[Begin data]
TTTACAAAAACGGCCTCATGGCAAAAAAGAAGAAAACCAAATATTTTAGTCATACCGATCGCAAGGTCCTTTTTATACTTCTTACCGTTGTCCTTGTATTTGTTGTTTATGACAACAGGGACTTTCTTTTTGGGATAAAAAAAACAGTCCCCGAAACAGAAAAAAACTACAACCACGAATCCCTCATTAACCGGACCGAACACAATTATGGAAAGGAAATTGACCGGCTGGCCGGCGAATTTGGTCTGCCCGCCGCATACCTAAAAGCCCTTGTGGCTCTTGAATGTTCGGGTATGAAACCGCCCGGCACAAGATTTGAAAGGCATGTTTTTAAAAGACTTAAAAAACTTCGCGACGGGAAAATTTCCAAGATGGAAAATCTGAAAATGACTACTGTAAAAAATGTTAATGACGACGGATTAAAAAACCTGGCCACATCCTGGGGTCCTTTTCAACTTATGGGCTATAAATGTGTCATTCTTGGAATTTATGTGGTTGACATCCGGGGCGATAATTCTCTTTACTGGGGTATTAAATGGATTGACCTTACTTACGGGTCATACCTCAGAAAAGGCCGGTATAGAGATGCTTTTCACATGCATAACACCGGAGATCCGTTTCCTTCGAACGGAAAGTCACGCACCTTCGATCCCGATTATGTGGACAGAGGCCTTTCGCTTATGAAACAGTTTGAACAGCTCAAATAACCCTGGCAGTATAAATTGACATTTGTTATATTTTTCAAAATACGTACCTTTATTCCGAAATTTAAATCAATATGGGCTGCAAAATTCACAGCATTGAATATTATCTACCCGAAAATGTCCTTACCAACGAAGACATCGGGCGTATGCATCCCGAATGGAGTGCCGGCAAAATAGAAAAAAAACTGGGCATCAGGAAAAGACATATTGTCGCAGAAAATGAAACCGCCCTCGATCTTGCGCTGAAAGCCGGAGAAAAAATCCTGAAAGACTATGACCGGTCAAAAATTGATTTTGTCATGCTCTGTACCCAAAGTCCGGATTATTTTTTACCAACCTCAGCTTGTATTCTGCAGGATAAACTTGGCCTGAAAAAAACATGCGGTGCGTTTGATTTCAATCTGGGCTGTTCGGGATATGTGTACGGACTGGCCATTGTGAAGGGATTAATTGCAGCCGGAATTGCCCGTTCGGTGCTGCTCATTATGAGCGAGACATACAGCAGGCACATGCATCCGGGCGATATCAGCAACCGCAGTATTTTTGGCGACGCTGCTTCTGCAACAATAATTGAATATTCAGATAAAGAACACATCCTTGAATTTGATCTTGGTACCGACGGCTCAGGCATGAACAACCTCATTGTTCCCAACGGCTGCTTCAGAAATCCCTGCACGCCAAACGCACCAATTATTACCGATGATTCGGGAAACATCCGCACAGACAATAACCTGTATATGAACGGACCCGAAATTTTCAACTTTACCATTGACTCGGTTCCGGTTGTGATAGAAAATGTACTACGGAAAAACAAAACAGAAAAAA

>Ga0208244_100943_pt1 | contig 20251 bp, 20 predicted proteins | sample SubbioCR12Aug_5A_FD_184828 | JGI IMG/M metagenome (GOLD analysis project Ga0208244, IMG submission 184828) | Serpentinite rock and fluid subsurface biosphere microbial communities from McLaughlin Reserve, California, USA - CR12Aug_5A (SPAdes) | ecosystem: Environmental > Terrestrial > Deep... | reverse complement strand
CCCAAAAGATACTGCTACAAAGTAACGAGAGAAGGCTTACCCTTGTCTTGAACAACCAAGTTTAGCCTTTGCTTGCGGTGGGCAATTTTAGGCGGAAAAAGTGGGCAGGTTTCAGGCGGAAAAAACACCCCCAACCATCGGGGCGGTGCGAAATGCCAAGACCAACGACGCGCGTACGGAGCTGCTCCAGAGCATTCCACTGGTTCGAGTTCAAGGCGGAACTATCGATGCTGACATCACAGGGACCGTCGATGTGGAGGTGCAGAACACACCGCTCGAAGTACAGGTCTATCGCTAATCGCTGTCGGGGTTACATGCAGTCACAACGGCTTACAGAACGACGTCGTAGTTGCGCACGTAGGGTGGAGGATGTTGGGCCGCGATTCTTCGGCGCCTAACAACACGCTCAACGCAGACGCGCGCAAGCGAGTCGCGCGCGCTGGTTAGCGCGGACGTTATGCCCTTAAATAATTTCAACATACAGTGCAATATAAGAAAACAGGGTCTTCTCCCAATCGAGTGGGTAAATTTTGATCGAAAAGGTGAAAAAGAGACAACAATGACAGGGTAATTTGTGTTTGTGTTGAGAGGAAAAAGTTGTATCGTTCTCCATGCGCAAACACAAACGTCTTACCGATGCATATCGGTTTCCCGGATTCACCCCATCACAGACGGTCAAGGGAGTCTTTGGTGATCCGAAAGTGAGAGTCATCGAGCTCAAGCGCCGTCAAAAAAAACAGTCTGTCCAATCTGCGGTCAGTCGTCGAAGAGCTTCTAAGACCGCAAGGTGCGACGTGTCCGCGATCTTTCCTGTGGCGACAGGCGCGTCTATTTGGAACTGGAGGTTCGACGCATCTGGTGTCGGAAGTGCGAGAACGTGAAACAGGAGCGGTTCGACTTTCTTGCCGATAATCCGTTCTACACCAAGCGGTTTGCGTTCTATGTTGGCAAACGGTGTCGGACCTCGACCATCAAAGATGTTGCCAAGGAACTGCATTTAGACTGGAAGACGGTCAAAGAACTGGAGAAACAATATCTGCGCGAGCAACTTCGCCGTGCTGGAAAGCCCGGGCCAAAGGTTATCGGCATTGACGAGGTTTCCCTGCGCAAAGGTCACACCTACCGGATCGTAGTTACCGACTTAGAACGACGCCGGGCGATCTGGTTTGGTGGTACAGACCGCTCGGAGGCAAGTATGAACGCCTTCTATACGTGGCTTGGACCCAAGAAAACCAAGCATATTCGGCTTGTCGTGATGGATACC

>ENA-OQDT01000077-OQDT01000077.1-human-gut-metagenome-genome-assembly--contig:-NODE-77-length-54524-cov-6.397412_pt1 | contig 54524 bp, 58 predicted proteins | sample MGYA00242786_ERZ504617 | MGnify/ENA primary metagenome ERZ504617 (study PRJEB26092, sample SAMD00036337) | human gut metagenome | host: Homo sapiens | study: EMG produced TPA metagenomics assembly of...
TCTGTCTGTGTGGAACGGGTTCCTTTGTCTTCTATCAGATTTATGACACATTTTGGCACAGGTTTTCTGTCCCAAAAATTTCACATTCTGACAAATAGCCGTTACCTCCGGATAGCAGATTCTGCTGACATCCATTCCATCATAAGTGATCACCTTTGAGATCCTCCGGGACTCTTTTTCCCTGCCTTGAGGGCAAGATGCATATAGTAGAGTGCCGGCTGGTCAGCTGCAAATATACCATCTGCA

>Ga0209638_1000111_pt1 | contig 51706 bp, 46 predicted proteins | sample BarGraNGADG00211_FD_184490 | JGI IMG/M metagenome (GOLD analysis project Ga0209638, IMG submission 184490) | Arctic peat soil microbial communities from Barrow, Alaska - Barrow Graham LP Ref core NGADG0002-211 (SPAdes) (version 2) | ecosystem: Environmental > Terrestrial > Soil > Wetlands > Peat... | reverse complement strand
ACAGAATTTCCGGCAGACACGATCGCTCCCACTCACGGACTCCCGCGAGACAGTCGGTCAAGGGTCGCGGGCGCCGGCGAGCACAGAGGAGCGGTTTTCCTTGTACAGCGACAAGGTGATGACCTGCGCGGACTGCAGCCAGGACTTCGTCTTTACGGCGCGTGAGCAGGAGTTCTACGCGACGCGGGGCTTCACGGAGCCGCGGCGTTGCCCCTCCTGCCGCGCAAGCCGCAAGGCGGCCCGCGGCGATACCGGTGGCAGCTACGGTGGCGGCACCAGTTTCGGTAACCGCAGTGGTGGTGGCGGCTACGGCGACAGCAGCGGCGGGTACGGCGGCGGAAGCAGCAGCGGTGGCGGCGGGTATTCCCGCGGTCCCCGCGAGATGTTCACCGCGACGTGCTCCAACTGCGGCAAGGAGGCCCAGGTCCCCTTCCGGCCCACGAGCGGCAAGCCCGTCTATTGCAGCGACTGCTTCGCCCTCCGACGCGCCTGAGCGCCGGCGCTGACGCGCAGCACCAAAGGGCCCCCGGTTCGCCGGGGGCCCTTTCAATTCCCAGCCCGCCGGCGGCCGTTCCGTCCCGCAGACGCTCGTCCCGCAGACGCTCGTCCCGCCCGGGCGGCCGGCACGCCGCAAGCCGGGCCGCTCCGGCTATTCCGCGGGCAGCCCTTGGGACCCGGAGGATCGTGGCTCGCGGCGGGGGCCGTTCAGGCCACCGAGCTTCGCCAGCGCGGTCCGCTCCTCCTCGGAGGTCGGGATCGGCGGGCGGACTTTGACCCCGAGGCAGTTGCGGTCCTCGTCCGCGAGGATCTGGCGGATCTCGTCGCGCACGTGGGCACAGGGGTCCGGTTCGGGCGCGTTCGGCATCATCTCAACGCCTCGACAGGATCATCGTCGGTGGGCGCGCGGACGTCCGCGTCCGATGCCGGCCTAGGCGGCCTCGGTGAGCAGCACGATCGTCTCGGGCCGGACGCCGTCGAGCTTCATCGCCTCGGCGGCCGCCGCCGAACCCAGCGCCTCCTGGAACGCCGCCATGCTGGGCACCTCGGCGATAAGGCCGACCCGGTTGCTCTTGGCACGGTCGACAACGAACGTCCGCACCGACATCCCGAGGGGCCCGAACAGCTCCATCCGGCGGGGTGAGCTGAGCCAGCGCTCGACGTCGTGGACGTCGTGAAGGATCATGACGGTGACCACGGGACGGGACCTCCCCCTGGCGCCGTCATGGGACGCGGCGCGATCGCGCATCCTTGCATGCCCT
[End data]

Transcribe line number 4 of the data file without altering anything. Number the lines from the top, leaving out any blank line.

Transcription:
>ENA-OQDT01000077-OQDT01000077.1-human-gut-metagenome-genome-assembly--contig:-NODE-77-length-54524-cov-6.397412_pt1 | contig 54524 bp, 58 predicted proteins | sample MGYA00242786_ERZ504617 | MGnify/ENA primary metagenome ERZ504617 (study PRJEB26092, sample SAMD00036337) | human gut metagenome | host: Homo sapiens | study: EMG produced TPA metagenomics assembly of...